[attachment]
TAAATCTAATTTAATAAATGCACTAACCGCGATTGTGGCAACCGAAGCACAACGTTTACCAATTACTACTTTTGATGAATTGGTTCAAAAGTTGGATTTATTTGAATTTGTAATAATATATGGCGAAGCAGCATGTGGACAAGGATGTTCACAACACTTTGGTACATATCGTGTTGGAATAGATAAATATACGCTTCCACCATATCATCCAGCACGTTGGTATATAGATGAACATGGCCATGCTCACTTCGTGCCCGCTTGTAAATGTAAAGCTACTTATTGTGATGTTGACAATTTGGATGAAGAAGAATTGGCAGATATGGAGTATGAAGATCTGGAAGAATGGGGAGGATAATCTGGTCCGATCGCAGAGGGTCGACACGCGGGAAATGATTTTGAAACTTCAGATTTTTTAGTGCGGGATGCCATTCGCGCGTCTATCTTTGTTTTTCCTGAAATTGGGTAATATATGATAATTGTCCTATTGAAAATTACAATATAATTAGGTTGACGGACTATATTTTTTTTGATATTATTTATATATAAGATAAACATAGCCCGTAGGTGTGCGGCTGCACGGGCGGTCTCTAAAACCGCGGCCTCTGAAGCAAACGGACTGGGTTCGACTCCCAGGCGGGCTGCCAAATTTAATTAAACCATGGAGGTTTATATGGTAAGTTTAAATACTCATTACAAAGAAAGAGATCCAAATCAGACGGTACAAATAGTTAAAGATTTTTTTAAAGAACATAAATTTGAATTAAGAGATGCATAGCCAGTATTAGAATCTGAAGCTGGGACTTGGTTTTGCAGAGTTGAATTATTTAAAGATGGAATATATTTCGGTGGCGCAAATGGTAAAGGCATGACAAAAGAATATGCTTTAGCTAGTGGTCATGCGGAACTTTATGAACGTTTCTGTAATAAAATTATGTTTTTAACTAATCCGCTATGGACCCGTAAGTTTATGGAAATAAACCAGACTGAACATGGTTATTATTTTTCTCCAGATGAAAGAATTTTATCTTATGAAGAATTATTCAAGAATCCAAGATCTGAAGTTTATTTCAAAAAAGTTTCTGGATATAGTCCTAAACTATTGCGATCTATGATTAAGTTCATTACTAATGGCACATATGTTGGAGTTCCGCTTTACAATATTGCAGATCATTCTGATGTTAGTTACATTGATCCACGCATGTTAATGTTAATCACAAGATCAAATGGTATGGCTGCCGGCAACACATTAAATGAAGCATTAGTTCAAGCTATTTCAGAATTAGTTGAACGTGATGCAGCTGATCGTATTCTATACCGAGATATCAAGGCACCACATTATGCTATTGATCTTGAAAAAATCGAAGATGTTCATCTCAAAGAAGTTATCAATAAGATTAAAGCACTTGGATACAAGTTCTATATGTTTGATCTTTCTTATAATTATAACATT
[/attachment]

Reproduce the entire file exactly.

TAAATCTAATTTAATAAATGCACTAACCGCGATTGTGGCAACCGAAGCACAACGTTTACCAATTACTACTTTTGATGAATTGGTTCAAAAGTTGGATTTATTTGAATTTGTAATAATATATGGCGAAGCAGCATGTGGACAAGGATGTTCACAACACTTTGGTACATATCGTGTTGGAATAGATAAATATACGCTTCCACCATATCATCCAGCACGTTGGTATATAGATGAACATGGCCATGCTCACTTCGTGCCCGCTTGTAAATGTAAAGCTACTTATTGTGATGTTGACAATTTGGATGAAGAAGAATTGGCAGATATGGAGTATGAAGATCTGGAAGAATGGGGAGGATAATCTGGTCCGATCGCAGAGGGTCGACACGCGGGAAATGATTTTGAAACTTCAGATTTTTTAGTGCGGGATGCCATTCGCGCGTCTATCTTTGTTTTTCCTGAAATTGGGTAATATATGATAATTGTCCTATTGAAAATTACAATATAATTAGGTTGACGGACTATATTTTTTTTGATATTATTTATATATAAGATAAACATAGCCCGTAGGTGTGCGGCTGCACGGGCGGTCTCTAAAACCGCGGCCTCTGAAGCAAACGGACTGGGTTCGACTCCCAGGCGGGCTGCCAAATTTAATTAAACCATGGAGGTTTATATGGTAAGTTTAAATACTCATTACAAAGAAAGAGATCCAAATCAGACGGTACAAATAGTTAAAGATTTTTTTAAAGAACATAAATTTGAATTAAGAGATGCATAGCCAGTATTAGAATCTGAAGCTGGGACTTGGTTTTGCAGAGTTGAATTATTTAAAGATGGAATATATTTCGGTGGCGCAAATGGTAAAGGCATGACAAAAGAATATGCTTTAGCTAGTGGTCATGCGGAACTTTATGAACGTTTCTGTAATAAAATTATGTTTTTAACTAATCCGCTATGGACCCGTAAGTTTATGGAAATAAACCAGACTGAACATGGTTATTATTTTTCTCCAGATGAAAGAATTTTATCTTATGAAGAATTATTCAAGAATCCAAGATCTGAAGTTTATTTCAAAAAAGTTTCTGGATATAGTCCTAAACTATTGCGATCTATGATTAAGTTCATTACTAATGGCACATATGTTGGAGTTCCGCTTTACAATATTGCAGATCATTCTGATGTTAGTTACATTGATCCACGCATGTTAATGTTAATCACAAGATCAAATGGTATGGCTGCCGGCAACACATTAAATGAAGCATTAGTTCAAGCTATTTCAGAATTAGTTGAACGTGATGCAGCTGATCGTATTCTATACCGAGATATCAAGGCACCACATTATGCTATTGATCTTGAAAAAATCGAAGATGTTCATCTCAAAGAAGTTATCAATAAGATTAAAGCACTTGGATACAAGTTCTATATGTTTGATCTTTCTTATAATTATAACATT